Invictus

William Ernest Henley

Out of the night that covers me,
Black as the pit from pole to pole,
I thank whatever gods may be
For my unconquerable soul.

In the fell clutch of circumstance
I have not winced nor cried aloud.
Under the bludgeonings of chance
My head is bloody, but unbowed.

Beyond this place of wrath and tears
Looms but the Horror of the shade,
And yet the menace of the years
Finds and shall find me unafraid.

It matters not how strait the gate,
How charged with punishments the scroll,
I am the master of my fate:
I am the captain of my soul.

2 Responses to “Invictus”

  1. There are two ways in which one can be such a master:
    (i) the cause, or,
    (ii) the owner.

    The former, however, is simply unattainable, for no one is the cause of all of that which happens. Too much is a result of chance and the power that other people have over you, as well as things about our own physiology we cannot possibly overcome, and that remind us that of fragile our humanity is. (I quote from a recent read that was really rather thought provoking: “A brain injury has a way of exposing humanity at its most vulnerable, fragile, and determined.” Head Cases: Stories of Brain Injury and Its Aftermath, which I recommend – it’s not technical at all, written for the general public, so it’s a quick read. (I hope that link html came out okay, since there’s no way to preview a comment beforehand, nor to edit one.))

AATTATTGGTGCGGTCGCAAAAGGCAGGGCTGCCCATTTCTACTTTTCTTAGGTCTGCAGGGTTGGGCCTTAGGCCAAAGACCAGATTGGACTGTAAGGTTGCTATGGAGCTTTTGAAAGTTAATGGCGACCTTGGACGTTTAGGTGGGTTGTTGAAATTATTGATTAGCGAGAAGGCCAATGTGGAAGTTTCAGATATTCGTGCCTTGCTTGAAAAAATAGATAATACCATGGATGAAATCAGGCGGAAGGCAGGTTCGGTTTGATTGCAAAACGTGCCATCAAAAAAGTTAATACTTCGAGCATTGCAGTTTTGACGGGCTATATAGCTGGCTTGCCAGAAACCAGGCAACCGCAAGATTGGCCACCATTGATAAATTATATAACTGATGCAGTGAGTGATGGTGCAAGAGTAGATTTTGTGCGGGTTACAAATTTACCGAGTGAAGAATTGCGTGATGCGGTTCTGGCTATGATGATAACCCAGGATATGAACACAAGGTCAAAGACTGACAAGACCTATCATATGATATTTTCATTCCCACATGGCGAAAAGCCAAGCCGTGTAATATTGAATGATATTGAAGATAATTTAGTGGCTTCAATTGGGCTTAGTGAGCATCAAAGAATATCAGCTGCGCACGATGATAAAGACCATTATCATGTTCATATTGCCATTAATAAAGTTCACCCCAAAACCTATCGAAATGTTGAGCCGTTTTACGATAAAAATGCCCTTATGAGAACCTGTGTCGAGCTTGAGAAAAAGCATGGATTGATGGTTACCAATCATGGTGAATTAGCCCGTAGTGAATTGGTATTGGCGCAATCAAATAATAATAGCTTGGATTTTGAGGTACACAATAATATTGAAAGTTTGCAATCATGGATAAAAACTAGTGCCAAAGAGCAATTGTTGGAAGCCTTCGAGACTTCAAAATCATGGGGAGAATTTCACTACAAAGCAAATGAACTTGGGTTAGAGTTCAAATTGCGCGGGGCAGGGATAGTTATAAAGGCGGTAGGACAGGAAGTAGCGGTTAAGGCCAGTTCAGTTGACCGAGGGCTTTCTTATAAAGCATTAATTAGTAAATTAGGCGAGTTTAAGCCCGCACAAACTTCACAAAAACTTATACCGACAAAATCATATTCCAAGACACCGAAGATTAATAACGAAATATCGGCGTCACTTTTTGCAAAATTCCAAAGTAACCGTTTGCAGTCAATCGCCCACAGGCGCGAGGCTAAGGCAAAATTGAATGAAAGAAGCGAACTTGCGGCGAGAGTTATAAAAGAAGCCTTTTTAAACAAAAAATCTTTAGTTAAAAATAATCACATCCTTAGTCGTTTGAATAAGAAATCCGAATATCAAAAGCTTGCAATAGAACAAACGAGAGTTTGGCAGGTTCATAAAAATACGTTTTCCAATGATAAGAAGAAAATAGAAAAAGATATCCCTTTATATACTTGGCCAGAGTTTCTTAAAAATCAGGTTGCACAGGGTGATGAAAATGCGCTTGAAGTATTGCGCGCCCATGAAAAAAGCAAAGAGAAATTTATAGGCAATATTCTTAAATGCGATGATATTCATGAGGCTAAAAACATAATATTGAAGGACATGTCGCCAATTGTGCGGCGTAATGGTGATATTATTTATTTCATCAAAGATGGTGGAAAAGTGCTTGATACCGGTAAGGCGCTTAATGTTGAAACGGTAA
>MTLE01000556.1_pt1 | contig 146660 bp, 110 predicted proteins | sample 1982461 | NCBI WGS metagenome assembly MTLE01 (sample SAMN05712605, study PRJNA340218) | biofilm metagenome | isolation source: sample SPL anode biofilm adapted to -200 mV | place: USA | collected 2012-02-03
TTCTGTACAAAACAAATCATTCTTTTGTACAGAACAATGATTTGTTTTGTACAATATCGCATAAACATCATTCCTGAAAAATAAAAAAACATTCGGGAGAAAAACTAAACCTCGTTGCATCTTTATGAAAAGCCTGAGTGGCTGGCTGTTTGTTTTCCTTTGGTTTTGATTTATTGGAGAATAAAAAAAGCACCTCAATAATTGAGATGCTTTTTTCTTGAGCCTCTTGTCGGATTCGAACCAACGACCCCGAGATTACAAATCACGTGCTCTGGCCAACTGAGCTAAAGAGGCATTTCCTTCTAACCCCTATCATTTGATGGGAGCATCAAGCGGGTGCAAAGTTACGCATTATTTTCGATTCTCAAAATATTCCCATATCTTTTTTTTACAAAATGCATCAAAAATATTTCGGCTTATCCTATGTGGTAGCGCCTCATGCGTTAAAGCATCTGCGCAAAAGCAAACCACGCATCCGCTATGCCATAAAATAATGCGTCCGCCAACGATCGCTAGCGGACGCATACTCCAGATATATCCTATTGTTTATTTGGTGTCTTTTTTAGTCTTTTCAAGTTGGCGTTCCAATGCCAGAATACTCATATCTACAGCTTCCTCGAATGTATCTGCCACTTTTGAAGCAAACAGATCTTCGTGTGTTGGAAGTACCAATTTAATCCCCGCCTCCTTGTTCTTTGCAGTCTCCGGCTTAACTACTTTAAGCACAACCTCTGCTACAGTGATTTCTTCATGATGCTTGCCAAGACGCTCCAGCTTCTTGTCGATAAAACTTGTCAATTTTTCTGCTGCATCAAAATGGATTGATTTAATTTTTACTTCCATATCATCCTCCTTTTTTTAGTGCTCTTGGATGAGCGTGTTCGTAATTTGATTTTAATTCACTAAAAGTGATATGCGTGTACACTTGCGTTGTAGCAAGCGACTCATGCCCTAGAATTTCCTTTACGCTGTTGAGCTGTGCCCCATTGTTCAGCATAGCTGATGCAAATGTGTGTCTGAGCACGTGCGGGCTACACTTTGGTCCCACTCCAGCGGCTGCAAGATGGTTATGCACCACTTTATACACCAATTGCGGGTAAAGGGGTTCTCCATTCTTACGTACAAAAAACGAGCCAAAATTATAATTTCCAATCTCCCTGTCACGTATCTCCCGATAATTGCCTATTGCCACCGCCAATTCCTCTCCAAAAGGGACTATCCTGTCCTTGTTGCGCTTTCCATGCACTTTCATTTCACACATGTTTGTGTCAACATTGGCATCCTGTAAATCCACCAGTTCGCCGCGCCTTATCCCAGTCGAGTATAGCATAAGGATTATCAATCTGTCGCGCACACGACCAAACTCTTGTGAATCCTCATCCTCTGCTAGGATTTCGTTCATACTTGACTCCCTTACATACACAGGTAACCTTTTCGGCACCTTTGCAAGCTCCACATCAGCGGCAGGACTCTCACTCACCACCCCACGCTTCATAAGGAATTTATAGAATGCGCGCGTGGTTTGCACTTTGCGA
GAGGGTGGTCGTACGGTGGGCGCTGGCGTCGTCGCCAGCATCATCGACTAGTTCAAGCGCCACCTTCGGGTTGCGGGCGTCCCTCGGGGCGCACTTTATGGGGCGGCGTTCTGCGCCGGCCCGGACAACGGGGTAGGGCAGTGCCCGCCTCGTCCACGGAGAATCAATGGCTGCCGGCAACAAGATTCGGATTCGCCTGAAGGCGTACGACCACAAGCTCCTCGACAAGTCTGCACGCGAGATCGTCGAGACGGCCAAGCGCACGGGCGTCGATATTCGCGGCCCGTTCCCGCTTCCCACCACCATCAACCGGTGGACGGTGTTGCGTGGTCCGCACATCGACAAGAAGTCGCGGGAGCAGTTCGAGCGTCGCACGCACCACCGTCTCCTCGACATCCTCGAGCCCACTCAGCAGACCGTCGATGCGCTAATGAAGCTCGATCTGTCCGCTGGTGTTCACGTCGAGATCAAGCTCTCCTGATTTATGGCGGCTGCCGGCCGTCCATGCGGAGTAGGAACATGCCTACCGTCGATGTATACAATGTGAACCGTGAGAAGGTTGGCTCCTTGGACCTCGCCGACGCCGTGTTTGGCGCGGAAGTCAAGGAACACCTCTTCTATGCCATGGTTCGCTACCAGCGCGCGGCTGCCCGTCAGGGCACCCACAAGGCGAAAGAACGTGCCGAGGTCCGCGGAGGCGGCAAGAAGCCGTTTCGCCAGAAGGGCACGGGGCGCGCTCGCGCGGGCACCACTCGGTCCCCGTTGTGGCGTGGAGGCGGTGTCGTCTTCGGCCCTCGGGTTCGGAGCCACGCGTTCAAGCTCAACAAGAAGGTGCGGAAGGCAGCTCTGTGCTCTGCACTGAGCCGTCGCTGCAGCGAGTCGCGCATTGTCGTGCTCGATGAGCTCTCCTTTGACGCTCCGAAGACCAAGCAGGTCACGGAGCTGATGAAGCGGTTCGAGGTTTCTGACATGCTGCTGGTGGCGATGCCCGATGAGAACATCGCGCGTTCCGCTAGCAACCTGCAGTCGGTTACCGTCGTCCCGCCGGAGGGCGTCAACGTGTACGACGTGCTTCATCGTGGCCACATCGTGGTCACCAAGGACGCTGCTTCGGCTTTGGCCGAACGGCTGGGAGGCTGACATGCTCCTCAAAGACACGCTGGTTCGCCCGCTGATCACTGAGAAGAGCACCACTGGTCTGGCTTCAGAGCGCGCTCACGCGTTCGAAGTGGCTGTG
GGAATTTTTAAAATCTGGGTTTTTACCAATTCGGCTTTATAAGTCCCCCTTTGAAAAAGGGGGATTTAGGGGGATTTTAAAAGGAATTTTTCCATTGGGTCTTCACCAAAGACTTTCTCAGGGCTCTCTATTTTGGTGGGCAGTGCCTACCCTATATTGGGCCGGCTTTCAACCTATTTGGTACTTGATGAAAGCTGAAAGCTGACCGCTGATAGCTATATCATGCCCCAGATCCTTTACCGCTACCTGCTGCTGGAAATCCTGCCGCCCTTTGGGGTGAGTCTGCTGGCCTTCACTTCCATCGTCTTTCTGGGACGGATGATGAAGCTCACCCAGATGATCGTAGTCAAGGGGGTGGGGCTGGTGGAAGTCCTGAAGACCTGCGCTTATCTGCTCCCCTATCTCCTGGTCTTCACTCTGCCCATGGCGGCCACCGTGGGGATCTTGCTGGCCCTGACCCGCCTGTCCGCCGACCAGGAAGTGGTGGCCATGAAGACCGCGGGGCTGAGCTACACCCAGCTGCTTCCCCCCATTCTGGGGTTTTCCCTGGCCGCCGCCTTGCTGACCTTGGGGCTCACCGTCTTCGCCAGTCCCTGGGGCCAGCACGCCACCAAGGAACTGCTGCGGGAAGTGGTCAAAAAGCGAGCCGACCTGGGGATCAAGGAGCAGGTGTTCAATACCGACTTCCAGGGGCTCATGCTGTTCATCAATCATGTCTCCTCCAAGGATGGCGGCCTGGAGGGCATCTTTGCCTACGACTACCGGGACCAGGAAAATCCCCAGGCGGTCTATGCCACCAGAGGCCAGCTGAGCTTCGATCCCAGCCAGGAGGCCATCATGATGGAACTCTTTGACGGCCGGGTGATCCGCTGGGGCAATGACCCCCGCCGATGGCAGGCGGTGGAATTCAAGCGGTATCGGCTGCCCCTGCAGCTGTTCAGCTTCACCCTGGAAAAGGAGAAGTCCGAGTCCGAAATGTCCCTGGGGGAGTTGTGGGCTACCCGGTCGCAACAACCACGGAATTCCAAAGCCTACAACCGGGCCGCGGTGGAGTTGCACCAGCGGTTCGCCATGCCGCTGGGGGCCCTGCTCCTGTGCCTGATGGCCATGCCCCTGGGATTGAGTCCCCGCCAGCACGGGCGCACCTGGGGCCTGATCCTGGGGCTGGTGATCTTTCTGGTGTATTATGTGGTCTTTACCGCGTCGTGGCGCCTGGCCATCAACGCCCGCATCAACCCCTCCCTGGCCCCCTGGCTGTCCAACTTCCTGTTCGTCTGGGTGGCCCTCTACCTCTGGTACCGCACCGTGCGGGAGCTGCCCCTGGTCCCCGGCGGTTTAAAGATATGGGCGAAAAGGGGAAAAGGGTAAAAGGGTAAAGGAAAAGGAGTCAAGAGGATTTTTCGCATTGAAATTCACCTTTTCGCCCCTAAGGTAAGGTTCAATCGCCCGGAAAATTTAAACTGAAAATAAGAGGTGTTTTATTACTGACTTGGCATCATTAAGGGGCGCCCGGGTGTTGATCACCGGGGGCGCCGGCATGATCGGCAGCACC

But the latter way in which one can be a master certainly IS attainable. To be the owner of one’s self and one’s life is to accept it all as one’s own, to say of one’s self and one’s life, “It is mine“, that is, to take the responsibility for all of it, even when one isn’t the cause. (If it seems strange to take responsibility for that which one didn’t cause, then it requires a change in attitude and perspective with respect to what it means to bear responsibility for something.) In a way, I think it involves a change of perspective in what it means for something to be mine.

    I know what I think, but ultimately, I would like to know what you think about all of this.

    It reminds of one of the most oft-quoted passages from Nietzsche:

    The greatest weight.– What, if some day or night a demon were to steal after you into your loneliest loneliness and say to you: “This life as you now live it and have lived it, you will have to live once more and innumerable times more; and there will be nothing new in it, but every pain and every joy and every thought and sign and everything unutterably small or great in your life will have to return to you, all the same succession and sequence–even this spider and this moonlight between the trees, and even this moment and I myself. The eternal hourglass of existence is turned upside down again and again, and you with it, speck of dust!”
    Would you not throw yourself down and gnash your teeth and curse the demon who spoke thus?… Or how well disposed would you have to become to yourself and to life to crave nothing more fervently than this ultimate eternal confirmation and seal? (The Gay Science, 341)

  2. I wonder, is Sisyphus informing this piece from Nietzsche?

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